Fear, uncertainty, release, vulnerability.
The fear that you’re not supposed to be moving so quickly, so assuredly to an unforgiving landing. Uncertain if the land will leave you with breath in your lungs or intact bones in your legs. The release of the pressure that is standing, keeping yourself whole and unbroken and tall and strong. Vulnerable because you are no longer standing and strong, but defenseless to the ground that is rushing up to meet you with a smile of disaster.
Falling usually ends in breaking, in disaster, in needing to be fixed.
But sometimes falling is good. It’s fun, thrilling. When you fall out of an airplane and feel that rush of excitement in the bottom of your gut. When adrenaline is fire in your veins before you pull the string to release the parachute.
Falling in love. Because it is a risk. Because you don’t know if they will fall with you. If they will catch you. If they will let you hit the ground. Because it’s a thriller to feel that free-fall. An adrenaline rush to let all of yourself fall into someone else. To open up your body, expose the pumping organ trapped in your ribcage, hoping someone will grab hold and not let go. To risk getting broken or having your parachute pulled.
Falling in your dreams rather than flying. Losing control and grasping for a hold, reaching for a parachute that’s not there because you’re dreaming and you’ve lost control and you won’t grasp onto anything or feel your body ripped away from gravity’s unforgiving hold.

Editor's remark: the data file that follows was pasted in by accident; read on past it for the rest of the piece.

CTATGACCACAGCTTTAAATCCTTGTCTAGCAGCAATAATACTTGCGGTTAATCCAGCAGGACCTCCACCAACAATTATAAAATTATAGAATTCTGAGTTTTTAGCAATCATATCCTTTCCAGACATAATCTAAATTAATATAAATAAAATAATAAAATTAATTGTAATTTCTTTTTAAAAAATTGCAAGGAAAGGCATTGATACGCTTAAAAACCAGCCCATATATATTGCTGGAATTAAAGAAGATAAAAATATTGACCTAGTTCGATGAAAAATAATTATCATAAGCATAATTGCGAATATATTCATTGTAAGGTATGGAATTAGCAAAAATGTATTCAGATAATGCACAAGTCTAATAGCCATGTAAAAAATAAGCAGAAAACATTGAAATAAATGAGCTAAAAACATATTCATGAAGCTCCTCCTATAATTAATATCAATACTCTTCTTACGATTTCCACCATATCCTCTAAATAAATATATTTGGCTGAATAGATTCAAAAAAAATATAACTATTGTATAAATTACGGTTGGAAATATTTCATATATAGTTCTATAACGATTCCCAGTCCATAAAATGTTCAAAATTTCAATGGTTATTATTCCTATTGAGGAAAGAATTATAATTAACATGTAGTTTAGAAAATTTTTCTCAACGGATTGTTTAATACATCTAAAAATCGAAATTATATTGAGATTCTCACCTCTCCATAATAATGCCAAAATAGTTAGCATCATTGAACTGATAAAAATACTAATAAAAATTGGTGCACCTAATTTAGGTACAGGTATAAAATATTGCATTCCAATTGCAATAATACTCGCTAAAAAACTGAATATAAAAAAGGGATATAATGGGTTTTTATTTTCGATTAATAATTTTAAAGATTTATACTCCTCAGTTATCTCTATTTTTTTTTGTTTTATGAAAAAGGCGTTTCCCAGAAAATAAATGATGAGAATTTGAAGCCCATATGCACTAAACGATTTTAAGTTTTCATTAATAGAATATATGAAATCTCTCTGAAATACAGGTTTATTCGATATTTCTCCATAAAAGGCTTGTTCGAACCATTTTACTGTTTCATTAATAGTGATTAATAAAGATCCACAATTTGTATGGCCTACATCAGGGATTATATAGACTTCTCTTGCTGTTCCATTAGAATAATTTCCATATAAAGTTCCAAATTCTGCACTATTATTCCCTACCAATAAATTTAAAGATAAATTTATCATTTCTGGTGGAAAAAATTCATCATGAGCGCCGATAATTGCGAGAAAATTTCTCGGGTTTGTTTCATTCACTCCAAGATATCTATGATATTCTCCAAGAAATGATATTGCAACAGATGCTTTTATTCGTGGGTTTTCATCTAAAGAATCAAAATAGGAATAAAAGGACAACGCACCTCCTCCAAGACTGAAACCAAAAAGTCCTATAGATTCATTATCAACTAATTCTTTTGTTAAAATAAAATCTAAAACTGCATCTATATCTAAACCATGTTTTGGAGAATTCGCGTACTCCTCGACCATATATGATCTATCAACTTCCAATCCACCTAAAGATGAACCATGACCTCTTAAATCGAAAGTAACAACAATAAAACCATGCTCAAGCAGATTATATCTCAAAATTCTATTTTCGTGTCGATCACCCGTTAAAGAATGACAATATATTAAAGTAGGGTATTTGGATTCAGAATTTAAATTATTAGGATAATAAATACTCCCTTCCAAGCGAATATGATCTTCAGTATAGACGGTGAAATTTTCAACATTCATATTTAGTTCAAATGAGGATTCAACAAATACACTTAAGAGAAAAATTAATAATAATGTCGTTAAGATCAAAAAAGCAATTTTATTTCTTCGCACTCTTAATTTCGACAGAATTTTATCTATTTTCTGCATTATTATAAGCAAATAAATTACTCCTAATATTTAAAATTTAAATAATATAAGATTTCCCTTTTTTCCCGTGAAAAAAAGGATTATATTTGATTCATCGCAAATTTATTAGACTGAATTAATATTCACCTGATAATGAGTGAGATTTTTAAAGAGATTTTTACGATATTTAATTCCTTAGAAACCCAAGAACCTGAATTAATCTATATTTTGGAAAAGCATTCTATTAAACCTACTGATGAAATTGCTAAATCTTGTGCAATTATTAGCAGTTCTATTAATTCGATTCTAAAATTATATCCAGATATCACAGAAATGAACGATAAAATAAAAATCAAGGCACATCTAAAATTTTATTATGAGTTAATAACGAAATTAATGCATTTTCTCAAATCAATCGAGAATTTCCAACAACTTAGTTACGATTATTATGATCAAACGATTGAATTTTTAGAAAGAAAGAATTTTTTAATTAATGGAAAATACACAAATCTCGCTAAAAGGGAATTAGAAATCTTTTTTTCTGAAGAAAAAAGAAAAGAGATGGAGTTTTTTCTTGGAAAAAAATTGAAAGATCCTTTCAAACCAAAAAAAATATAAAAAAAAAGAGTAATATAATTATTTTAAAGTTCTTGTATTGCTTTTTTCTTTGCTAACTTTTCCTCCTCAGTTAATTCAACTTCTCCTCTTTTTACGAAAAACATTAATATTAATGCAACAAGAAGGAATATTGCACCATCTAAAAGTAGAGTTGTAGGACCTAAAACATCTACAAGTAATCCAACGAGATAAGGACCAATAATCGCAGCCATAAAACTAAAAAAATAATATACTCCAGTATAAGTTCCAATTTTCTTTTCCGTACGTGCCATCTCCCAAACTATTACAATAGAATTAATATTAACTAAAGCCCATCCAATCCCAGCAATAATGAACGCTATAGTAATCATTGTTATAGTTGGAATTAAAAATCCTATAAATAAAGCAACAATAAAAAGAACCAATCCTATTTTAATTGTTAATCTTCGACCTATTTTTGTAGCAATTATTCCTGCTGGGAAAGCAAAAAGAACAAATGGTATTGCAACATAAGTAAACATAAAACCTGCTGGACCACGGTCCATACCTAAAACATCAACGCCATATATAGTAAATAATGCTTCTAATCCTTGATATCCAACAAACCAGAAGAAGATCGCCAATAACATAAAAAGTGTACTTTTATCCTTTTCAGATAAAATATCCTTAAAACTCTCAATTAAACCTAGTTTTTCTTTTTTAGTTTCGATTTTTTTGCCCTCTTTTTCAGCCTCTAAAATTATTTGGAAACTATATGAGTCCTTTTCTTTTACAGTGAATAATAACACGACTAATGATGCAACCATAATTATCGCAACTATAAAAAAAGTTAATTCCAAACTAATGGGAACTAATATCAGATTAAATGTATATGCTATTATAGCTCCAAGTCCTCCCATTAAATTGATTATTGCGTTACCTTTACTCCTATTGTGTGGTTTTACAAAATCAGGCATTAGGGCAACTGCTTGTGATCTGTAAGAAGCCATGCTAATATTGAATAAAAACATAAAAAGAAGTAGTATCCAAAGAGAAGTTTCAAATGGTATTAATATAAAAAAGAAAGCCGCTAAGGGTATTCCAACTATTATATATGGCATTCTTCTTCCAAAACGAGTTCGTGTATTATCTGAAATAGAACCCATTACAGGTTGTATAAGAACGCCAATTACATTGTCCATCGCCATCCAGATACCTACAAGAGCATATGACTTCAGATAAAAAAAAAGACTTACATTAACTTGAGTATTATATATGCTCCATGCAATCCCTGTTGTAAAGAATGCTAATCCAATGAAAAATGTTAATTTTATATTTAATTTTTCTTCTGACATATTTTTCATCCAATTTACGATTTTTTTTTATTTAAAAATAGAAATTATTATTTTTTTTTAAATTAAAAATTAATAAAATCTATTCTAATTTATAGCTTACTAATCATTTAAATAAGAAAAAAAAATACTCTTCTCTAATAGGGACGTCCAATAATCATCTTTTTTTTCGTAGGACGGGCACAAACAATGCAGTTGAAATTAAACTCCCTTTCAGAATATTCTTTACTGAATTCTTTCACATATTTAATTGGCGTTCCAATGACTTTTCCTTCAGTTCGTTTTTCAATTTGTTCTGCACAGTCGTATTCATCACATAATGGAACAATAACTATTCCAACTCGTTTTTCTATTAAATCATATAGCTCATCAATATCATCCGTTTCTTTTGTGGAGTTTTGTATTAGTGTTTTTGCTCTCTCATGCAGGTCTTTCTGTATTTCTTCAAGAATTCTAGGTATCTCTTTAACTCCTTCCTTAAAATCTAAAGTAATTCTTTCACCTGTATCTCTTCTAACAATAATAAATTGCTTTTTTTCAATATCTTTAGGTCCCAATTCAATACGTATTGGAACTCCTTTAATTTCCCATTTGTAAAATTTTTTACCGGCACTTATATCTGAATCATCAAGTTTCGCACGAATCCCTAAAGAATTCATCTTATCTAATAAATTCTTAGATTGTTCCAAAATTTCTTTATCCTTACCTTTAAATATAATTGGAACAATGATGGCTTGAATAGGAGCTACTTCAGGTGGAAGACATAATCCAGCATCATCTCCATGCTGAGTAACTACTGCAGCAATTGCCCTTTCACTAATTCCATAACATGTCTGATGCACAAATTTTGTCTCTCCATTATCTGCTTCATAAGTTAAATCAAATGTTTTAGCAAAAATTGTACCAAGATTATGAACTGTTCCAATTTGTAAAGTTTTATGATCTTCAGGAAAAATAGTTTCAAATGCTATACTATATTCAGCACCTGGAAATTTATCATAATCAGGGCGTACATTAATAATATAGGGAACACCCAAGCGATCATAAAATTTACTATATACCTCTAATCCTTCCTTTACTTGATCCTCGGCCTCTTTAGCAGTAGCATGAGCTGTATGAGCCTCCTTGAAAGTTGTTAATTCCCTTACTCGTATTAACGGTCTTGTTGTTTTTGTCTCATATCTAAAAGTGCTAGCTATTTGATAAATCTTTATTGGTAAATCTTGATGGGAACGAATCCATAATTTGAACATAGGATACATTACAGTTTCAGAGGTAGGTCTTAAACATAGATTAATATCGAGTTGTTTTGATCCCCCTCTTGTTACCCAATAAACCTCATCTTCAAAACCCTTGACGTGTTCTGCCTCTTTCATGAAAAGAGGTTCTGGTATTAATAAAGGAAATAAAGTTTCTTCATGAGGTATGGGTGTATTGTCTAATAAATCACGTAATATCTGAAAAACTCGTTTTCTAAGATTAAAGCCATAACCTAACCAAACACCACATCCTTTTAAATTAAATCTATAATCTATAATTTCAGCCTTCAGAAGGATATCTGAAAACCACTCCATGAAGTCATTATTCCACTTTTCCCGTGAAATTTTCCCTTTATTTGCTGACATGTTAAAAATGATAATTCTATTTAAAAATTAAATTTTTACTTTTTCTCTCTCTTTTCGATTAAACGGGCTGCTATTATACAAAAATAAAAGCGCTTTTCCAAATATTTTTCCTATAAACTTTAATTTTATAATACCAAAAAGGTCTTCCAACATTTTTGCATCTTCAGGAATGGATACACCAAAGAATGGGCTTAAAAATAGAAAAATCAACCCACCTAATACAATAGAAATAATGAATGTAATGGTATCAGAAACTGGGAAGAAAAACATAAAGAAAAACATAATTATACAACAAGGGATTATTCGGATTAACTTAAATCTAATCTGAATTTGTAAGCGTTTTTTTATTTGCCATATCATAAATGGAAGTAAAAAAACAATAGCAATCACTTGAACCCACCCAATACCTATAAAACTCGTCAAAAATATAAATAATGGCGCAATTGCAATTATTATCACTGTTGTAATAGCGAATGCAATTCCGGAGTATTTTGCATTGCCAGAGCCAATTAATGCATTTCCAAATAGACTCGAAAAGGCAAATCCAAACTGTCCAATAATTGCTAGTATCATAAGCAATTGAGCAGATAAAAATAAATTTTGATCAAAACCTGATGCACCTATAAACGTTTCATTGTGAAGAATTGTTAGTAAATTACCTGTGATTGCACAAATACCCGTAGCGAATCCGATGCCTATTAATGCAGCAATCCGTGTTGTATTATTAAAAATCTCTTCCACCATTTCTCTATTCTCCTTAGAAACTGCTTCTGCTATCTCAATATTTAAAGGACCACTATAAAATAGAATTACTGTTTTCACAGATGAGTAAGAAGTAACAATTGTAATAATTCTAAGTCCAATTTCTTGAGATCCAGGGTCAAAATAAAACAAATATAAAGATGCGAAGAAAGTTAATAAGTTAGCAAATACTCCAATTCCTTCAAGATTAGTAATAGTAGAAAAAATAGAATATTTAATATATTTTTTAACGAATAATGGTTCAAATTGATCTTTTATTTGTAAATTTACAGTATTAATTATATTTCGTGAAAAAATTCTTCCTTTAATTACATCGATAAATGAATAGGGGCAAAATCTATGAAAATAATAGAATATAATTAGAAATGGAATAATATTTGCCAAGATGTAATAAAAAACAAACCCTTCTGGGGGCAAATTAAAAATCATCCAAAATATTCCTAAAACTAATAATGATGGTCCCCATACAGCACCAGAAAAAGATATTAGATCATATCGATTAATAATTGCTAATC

The fall. The moment in our history when one decision sent all of humankind on a head first dive to a certain devastation, to death and pain and fear and uncertainty. The second where life became death, happiness became fear, trust became doubt, and flying became falling.
Until the string for the parachute is pulled but you did not pull it, you could not have pulled it, because there was no parachute to begin with, so why are you floating now instead of falling? Why are you flying?
You’ve been saved from breaking to pieces. You’ve been saved from death and certain devastation.
Worship is falling. Falling to your knees. An outward demonstration of an inward reality. It’s a position of the heart. The fall would have crushed every insignificant bone in your body, but the Savior pulled your parachute string and you gently fell to your knees in worship. Because what else is there to do but continue the descent in the safety of his arms to show that you don’t deserve to fly so you’ll fall for Him because He won’t let your break.
Falling can be exhilarating.
Fallen, finality, pieces, beyond repair.
You’ve been saved. You fell in love. Your parachute was pulled. You’re no longer falling, but flying.